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Taking a baby to the playground may seem strange, but it is fun early on if done right. Here are tips on what to do to make it both fun and safe for your child.

taking baby to playgroundPin

Going to the playground might seem like something you do with a toddler rather than with a baby. But there are things you can do really early. Like talking to other parents while your baby is asleep, for example… :-)

Just kidding!

There are things to do with your baby at the playground too. Having fun in a baby swing, for example, is something that has been shown to help babies develop their sense of balance too.

Check our tips and head for the park!

8 Tips for Taking Baby To Playground

You can go there early

As soon as your baby can hold their head and back steadily and is more awake and interested in the surroundings, you can start taking trips to a playground if you like.

My experience is that this happens when the baby is around four months old. By that time, their vision has also improved enough for them to find it interesting to watch some action at a distance.

Your baby is still too young to be able to play much, but he or she may very well enjoy seeing other kids playing, as well as just checking out the new surroundings.

Where to go

To be able to actually do something with your baby at the playground, try going to one with a baby swing with a high back.

Also, make sure the playground is sheltered from strong sun and strong winds.

Seeing a lot of other kids (and parents) is also much more fun than sitting in an empty playground with your baby.

Safe use of a Baby Swing

when can baby go on swingPin
When your baby is able to sit steadily and control their head, they can try an infant swing. These can be bucket-style or high-back swings, like the one in the above image. They need to be snug, or you can make them snugger by placing a folded blanket or a small pillow around your baby or behind their back. Most babies are ready to try an infant swing at around 6 months, sometimes a bit earlier.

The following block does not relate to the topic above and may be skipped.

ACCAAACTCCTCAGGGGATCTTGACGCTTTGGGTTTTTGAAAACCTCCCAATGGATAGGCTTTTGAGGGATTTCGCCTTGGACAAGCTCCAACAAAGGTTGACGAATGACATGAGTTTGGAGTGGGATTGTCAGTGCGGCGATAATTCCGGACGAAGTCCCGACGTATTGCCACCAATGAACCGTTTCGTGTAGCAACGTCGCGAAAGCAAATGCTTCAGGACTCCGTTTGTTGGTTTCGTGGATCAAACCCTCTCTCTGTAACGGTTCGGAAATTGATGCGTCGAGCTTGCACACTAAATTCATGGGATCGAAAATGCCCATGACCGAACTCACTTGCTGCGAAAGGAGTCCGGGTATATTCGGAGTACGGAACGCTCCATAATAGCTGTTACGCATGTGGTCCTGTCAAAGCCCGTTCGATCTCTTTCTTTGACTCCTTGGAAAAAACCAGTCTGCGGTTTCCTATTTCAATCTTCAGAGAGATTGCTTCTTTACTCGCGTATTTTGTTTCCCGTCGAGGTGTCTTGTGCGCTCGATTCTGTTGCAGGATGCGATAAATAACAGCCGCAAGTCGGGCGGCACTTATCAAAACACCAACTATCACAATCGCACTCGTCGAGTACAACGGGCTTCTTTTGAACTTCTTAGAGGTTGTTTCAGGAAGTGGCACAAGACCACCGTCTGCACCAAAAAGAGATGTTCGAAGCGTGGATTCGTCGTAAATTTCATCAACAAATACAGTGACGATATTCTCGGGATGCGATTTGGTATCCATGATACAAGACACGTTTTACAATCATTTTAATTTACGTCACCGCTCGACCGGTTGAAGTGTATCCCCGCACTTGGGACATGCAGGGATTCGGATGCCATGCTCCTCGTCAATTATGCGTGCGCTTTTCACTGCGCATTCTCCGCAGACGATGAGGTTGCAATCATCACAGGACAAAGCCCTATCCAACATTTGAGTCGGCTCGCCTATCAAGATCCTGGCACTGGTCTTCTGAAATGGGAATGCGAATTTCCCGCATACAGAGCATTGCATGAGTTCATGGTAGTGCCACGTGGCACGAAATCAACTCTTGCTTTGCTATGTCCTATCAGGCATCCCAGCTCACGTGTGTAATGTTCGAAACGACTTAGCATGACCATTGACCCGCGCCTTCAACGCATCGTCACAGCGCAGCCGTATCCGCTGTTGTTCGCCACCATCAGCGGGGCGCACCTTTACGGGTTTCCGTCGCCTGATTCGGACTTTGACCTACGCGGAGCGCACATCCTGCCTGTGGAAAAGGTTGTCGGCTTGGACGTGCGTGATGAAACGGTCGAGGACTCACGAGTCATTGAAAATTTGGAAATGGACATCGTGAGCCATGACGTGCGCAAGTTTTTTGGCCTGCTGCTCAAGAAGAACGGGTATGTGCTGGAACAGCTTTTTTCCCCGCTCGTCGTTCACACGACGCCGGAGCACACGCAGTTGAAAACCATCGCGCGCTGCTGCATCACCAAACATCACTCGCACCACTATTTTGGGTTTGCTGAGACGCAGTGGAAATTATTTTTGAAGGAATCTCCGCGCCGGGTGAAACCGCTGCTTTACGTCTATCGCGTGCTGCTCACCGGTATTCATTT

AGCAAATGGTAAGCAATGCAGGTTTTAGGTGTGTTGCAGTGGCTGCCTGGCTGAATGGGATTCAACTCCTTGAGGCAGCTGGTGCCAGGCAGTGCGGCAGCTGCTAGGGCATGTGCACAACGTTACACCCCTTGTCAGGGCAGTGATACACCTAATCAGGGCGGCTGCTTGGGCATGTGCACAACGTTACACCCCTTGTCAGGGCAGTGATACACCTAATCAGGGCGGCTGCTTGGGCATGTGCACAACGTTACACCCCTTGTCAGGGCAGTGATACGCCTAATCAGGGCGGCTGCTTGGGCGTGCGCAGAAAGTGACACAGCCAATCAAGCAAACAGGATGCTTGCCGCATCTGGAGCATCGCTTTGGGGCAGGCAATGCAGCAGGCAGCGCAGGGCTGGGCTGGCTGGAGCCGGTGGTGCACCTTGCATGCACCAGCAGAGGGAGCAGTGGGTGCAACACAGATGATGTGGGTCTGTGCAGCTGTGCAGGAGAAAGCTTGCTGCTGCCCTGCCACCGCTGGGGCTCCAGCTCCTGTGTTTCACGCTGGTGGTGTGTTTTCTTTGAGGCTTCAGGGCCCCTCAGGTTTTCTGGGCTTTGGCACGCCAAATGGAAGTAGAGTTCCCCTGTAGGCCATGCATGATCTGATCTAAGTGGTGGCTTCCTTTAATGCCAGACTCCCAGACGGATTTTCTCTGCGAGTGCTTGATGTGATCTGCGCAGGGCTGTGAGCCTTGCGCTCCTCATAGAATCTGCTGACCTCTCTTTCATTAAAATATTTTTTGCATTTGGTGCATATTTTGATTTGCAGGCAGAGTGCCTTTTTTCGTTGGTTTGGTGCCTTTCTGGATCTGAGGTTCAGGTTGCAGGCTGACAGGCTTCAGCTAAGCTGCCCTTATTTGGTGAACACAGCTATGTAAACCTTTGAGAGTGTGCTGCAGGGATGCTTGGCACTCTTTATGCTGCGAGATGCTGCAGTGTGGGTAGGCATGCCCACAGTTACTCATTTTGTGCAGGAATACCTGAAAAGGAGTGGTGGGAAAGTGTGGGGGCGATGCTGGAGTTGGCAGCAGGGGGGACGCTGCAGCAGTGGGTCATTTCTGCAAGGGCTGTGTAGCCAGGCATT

But be very careful and only push the swing slowly and gently!

When and How to Use the Slide Safely

Many babies love slides. As your infant is still too young to go down alone, it doesn’t really matter how steep the slide is. Just use the lower part of it, hold your baby all the way down, and go!

Something NOT to do is to sit together and ride the slide with your baby on your lap. This may be tempting, but recent research has found high injury risks for lap rides.

As your baby approaches 1 year, he or she might be able to slide down gentle slopes on their own.

Playing in the sandbox

Sand is usually lots of fun – and tastes good, too, if you ask any baby… :-) Either you sit down and hold your baby in the sandbox, or you’ll have to wait until he or she can sit steadily, at around 6 to 8 months.

At this age, your baby’s idea of playing in the sandbox is probably grabbing-as-much-sand-as-I-can-and-shove-it-into-my-mouth-before-mom-stops-me. Well, a bit of sand will not be dangerous, but don’t leave your baby alone even for a minute! Remember that the sand can contain small stones and, unfortunately, cat poop, cigarettes, glass, and all kinds of things that are dangerous to put in the mouth!

Your baby can also get sand in their eyes, causing irritation and what is called corneal abrasions. Flushing the baby’s eyes with a lukewarm saline solution will most likely help; if not, it is best to take them to the doctor.

Bring a bucket and spade or a small plastic car and play with your child.

Playing with sand is perfect for creativity, sensory stimulation, and free play, even at a young age.

Sandbox playing is

Watching other kids

Watching other kids is actually often great fun for a baby. If you’re lucky, your baby will be content just sitting in the stroller, looking around, while you get the opportunity to sit a talk to other parents. Nice!

What to bring

Here’s a list of things that are practical to bring along:

  • Paper for runny noses
  • Water to wash dirty hands or eyes or nose with
  • A camera/mobile phone with a good camera